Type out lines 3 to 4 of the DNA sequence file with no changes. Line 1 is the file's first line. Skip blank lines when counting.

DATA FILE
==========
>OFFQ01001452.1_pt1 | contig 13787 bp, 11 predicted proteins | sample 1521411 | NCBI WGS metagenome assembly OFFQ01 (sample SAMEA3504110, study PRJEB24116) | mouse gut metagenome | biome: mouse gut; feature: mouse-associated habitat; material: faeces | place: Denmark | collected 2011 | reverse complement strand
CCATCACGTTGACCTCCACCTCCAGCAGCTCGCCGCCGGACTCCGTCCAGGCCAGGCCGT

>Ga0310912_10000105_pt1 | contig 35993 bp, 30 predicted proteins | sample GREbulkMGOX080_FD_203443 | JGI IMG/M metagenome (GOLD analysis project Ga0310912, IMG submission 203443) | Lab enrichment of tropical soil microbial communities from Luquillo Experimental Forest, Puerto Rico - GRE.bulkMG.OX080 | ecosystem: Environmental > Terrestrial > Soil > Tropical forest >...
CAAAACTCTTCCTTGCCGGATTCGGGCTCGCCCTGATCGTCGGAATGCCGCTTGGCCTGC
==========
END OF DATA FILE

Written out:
>Ga0310912_10000105_pt1 | contig 35993 bp, 30 predicted proteins | sample GREbulkMGOX080_FD_203443 | JGI IMG/M metagenome (GOLD analysis project Ga0310912, IMG submission 203443) | Lab enrichment of tropical soil microbial communities from Luquillo Experimental Forest, Puerto Rico - GRE.bulkMG.OX080 | ecosystem: Environmental > Terrestrial > Soil > Tropical forest >...
CAAAACTCTTCCTTGCCGGATTCGGGCTCGCCCTGATCGTCGGAATGCCGCTTGGCCTGC